How To Store?
You must keep the electrodes dry. Remember that moisture can deteriorate the characteristics of the coating and can cause splattering, cracks, and porosity in the welded area. When you expose electrodes to damp air for over three hours, make sure that you dry them by heating them at 500°F for at least two hours.
After properly drying the electrodes, choose a proper container that is moisture-proof to store them. If you bend them, it can lead to getting lose or breaking the core wire. You must not use electrodes if its core wire has been exposed.
However, if you check the classification and you find the suffix R, it means that the electrode has improved moisture resistance.
What Are The Different Types Of Electrodes?
1. Bare Electrodes
Wire compositions are used to create bare welding electrodes for particular applications. These specific electrodes do not have any coatings unless needed for wire drawing. These coatings provide a slight stabilizing effect, but apart from this, there are no such consequences. These are mostly used for welding manganese steel and several other purposes where coated electrodes are undesirable.
2. Light Coated Electrodes
There is a certain composition in light-coated electrodes. A light coating is generally applied on its surface by spraying, dipping, washing, brushing, wiping, or tumbling. Such coatings increase the arc steam characteristics.
The following are the functions served by this coating:
- It reduces or dissolves the impurities like phosphorus, sulfur, and oxides.
- It alters the surface tension of molten metal to make sure that the end of the metal is frequent and smaller. This enables improved and uniform flow of molten metals.
- It improves the stability of the arc by introducing readily ionized metal into the arc stream.
- Some light coatings might produce slag. It is thin slag and would not act similarly to a shielded electrode.
- Shielded Arc or Heavy Coated Electrodes
Heavy-coated or shielded arc electron has a certain composition. This needs to be maintained for the coating, which is applied through extrusion or dipping.
There are three common types followed in manufacturing electrodes:
- Mineral coating
- Cellulose coating
- Combination of Cellulose and mineral coating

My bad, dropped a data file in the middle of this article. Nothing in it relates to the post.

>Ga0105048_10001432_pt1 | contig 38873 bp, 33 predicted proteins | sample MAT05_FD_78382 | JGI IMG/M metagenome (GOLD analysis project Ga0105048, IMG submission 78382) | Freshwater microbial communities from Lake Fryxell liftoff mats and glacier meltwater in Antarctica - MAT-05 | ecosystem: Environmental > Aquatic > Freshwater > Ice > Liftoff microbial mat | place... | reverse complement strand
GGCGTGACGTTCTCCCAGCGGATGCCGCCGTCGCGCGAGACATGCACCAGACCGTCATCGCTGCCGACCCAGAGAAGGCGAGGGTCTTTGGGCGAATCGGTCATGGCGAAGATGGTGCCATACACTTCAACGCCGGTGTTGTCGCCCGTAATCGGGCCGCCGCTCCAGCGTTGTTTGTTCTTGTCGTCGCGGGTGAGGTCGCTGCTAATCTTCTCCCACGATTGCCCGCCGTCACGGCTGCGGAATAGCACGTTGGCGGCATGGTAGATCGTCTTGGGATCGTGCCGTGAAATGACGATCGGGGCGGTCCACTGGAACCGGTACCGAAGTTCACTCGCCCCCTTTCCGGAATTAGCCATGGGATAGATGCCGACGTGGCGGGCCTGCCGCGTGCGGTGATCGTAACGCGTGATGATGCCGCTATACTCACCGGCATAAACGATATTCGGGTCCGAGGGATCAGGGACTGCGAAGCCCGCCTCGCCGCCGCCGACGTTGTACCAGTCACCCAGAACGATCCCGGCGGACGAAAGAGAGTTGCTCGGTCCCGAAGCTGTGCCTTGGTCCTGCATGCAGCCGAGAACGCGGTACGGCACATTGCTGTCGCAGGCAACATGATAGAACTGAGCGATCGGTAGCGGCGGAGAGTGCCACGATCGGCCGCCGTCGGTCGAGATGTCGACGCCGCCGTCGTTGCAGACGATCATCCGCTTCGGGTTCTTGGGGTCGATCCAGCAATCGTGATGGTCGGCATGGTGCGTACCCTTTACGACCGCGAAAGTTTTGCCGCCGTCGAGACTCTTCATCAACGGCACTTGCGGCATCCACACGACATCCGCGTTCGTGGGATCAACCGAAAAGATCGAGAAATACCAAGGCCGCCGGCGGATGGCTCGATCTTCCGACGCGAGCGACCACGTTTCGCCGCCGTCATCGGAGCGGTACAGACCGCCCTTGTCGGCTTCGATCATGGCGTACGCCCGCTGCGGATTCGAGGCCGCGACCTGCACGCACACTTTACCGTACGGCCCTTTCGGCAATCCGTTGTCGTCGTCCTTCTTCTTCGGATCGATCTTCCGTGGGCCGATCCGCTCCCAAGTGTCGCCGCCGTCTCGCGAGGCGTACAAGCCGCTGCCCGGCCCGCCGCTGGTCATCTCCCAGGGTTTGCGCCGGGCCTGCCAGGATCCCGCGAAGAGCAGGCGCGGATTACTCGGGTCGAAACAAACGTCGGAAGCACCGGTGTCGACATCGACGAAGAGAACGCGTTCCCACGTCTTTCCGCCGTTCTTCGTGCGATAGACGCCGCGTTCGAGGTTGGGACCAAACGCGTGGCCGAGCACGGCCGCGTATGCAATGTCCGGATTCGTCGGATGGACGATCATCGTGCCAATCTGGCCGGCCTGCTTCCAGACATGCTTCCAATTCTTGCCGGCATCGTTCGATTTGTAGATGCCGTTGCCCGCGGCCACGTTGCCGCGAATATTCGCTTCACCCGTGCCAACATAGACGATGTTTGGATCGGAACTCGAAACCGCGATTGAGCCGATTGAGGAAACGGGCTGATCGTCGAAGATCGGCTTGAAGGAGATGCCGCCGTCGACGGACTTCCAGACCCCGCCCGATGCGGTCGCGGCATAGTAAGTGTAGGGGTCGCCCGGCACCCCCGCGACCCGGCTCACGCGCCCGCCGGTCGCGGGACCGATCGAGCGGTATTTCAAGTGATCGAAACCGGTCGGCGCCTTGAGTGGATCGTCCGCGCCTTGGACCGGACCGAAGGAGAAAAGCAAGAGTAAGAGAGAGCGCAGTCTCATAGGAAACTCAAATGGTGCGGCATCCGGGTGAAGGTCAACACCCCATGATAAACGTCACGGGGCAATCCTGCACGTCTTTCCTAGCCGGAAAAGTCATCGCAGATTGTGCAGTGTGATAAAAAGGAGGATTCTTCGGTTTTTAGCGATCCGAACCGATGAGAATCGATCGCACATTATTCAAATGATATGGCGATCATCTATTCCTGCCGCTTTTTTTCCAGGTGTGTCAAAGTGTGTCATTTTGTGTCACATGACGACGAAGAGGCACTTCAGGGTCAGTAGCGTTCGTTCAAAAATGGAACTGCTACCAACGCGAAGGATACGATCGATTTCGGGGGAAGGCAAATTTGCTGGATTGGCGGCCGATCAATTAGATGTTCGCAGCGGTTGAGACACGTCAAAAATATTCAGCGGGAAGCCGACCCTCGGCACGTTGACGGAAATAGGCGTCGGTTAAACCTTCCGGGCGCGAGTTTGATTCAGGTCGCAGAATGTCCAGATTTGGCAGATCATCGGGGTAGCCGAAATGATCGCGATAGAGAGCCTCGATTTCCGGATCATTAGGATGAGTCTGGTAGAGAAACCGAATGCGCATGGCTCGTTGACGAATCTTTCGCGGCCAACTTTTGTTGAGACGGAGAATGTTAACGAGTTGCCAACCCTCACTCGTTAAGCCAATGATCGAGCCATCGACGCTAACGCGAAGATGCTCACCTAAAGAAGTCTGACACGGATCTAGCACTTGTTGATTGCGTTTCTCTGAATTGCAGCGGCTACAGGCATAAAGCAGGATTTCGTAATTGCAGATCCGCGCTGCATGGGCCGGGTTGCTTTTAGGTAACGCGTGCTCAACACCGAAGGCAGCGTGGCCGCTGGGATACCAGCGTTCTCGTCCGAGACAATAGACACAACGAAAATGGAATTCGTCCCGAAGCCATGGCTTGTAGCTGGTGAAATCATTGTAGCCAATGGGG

Cellulose coatings consist of soluble cotton or different other forms of Cellulose that have a tiny amount of sodium, titanium, potassium, and other materials in some cases. It has the ability to produce gaseous zones across the arc and welded zone to protect the molten metal.
The mineral coating is generally composed of metallic oxide, sodium silicate, clay, and several other inorganic substances. It can form slag deposition.
3. Functions of Shielded Arc or Heavy Coated Electrodes
The welded electrons have the ability to produce reducing gases that shield the arc. It can be helpful as it prevents metal contamination by getting exposed to nitrogen or atmospheric oxygen. As oxygen combines with molten metal, it generally removes the elements and results in porosity. Nitrogen can cause low ductility, brittleness, and poor corrosion resistance with low strength.
It can reduce impurities like phosphorus, sulfur, and oxide so that the impurities do not make any impairment to the welding deposit. The use of certain substances increases stability. It eliminates fluctuation, and hence the arc is maintained correctly without splattering.
It has a coating that has silicate, which forms a slag on the base metal and molten weld. As the slag starts cooling at a very slow rate, it allows the cooling of metal and slows solidifying by holding heat. The slow solidification process in metal eliminates any chances of gas entrapment and permits the floating of impurities on the surface.
By incorporating the alloy materials, you can modify physical characteristics. It offers improved quality of welded metal and enhances the speed.
4. Tungsten Electrodes
There are three different types of TIG welding for non-consumable electrodes. You can easily identify tungsten electrons through the mark or paint. The following can help in the identification process.
Brown: Contains 0.3 – 0.5% zirconium.
Red: Contains 2% thorium.
Green: Pure tungsten.
Yellow: Contains 1% thorium.
Pure tungsten electrodes are mostly used on lesser welding operations compared to alloyed tungsten. These electrodes have a lesser capacity to carry current and less resistance to contamination.
Tungsten electrodes have 0.3 to 0.5% of zirconium. It is commonly in between thoriated tungsten and Pure tungsten electrodes when it comes to performance.
Thoriated tungsten is considered way superior to pure electrodes as they have improved arc stability, higher electron output, longer life, better capacity to carry current and improved resistance to contamination.
5. Direct Current Arc Welding Electrodes
You must follow the manufacturer’s recommendation when you choose a particular kind of welding electrode. In common, the direct shielded electrodes are mostly designed for straight or reverse polarity or even both. Even where not all, most of the direct current electrodes use alternating current.